REVIEW: The Commandant of Auschwitz – Rudolf Höss (2021)

A book by Volker Koop

NOTE: I received a free preliminary, and likely unedited copy of this book from Netgalley for the purposes of providing an honest, unbiased review of the material. Thank you to all involved.

At some point this year, assuming Covid doesn’t keep ravaging the country, Kansas City will be hosting an exhibit that will showcase artifacts from Poland’s Auschwitz Concentration Camp. Having visited Dachau some twenty years ago in person, this might be the closest I could get to seeing these items for a long time, if ever. And if its anything like Dachau, I’m sure just seeing the artifacts will be a rough, if not VERY sobering experience. I mention this, because today’s topic is the man that made Auschwitz Concentration Camp so notorious, Rudolf Höss, and this new book about him The Commandant of Auschwitz, by Volker Koop and published by Pen and Sword Books. I basically wanted to educate myself more than what I was on the topic, and figured this book would be a solid look at the man responsible for one of the worst episodes in world history.

Koop does a solid job of not just regurgitating things from the memoirs of Rudolf Höss, and quickly points out that Höss appears to be a habitual liar in pretty much everything he does. Much of the information comes from things such as this material, but using historical records, and conflicting accounts by contemporaries, the portrait of a truly terrible man is painted. Even when everything was lost, and the man faced trial, he claimed to be a normal guy that just did his job and had no idea bad things were happening under his command. Reading some of the atrocities he signed off on, such as throwing children directly into a fire pit while still alive, was infuriating to say the least.

This was a tough read, for obvious reasons, but I enjoyed it and learned a lot about, perhaps, one of the biggest monsters in modern history. One would have hoped that he would have stayed in prison much longer than he did when he literally committed a political murder, but alas Hitler needed the most despicable to do his evil deeds. Very good book, if you are curious, or a WWII history buff, I’d check it out.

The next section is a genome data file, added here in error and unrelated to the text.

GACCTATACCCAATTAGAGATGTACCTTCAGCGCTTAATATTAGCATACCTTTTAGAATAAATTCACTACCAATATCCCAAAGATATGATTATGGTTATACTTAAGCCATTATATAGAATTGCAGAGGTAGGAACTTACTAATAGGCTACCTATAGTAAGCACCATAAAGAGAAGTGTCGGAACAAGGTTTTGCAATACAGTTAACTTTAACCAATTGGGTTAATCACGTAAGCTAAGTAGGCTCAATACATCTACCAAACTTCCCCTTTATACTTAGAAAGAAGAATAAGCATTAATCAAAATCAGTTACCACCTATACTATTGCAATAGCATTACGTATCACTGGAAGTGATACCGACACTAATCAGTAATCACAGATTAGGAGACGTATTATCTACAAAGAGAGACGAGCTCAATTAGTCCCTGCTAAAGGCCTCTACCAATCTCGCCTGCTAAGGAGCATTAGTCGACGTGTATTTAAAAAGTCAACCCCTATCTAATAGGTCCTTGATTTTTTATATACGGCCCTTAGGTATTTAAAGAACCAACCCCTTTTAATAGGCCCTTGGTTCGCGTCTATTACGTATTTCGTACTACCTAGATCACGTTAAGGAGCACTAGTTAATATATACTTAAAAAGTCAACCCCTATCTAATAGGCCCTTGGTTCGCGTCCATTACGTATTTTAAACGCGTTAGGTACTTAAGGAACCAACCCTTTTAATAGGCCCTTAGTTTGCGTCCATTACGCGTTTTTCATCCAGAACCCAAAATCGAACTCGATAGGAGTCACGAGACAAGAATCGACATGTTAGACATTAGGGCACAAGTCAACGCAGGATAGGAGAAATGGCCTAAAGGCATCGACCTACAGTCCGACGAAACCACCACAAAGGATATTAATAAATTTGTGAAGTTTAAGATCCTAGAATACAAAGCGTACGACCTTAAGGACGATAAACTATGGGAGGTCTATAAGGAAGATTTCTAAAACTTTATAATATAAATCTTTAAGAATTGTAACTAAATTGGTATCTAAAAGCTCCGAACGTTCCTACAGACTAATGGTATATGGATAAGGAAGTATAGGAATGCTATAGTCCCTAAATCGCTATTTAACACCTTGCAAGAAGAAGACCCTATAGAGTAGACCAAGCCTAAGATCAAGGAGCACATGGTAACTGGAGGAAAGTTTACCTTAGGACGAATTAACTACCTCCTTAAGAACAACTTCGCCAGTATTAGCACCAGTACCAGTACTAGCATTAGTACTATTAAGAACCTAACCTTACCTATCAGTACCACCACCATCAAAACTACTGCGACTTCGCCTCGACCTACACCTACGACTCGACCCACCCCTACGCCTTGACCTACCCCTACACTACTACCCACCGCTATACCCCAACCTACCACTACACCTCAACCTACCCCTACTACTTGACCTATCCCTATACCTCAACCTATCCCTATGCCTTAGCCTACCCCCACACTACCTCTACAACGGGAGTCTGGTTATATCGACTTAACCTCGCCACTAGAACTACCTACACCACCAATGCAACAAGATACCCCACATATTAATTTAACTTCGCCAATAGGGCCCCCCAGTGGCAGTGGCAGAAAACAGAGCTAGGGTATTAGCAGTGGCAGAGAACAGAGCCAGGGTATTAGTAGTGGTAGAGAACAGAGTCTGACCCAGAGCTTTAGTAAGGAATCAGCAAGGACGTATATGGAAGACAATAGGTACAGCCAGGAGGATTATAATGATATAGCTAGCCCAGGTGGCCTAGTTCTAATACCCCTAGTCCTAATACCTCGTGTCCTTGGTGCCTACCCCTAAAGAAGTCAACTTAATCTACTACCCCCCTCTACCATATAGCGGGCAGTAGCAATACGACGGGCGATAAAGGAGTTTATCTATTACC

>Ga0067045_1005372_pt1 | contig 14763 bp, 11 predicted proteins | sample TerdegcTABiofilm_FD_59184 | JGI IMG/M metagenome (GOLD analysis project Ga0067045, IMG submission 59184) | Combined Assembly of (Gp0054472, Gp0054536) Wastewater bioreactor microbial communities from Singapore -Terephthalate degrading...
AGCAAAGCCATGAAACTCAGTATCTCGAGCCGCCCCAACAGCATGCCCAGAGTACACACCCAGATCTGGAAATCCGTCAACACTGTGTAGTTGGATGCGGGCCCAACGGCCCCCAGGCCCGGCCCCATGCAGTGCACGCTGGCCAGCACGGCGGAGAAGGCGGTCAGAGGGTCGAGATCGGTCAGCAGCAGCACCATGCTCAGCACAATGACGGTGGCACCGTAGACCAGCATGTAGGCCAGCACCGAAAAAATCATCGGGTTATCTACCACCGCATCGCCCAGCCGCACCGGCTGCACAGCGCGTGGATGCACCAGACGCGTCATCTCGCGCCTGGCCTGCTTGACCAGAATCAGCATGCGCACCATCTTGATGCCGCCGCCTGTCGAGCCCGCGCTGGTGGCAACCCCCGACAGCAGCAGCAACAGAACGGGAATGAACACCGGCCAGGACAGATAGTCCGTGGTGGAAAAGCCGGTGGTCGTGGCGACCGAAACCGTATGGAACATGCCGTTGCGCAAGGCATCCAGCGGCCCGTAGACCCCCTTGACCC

REVIEW: IRA Terror on Britain’s Streets 1939–1940 (2021)

A Book by Dick Kirby

Cover

It is little known today that, in January 1939, the IRA launched a bombing campaign, codenamed The S – or Sabotage – Plan on mainland England. With cynical self-justification, they announced that it was not their intention to harm human life but in just over a year, more than 300 explosive devices resulted in 10 deaths, 96 injuries and widespread devastation. London, Birmingham, Manchester, Liverpool and many other towns and cities were targeted.

Description

It hasn’t been too long since I read another book by Pen & Sword Books on the so-called “Troubles” that scarred Northern Ireland for nearly a century. That book was more concentrated on the large flare-ups in terrorist tit-for-tat fighting in and around the 1960’s and 1970’s, so I jumped at the chance to read IRA Terror on Britain’s Streets 1939–1940 as it concerned a period that was briefly glossed over in that previous book. Technically not part of “The Troubles” as a whole, you can see the seeds being planted in this period that would later bloom into a full-blown war.

The narration of this book is very informative, although it doesn’t strive to be very neutral (if one can be in a situation like this). Being a former Detective that worked directly in Northern Ireland for a period, one can assume that Kirby wouldn’t be too excited to sing the virtues of men that would have wanted him dead. With his unique insight on the situation, and both an acerbic wit and self deprecating humor – this book is very addictive and sometimes humorous despite the dark topic.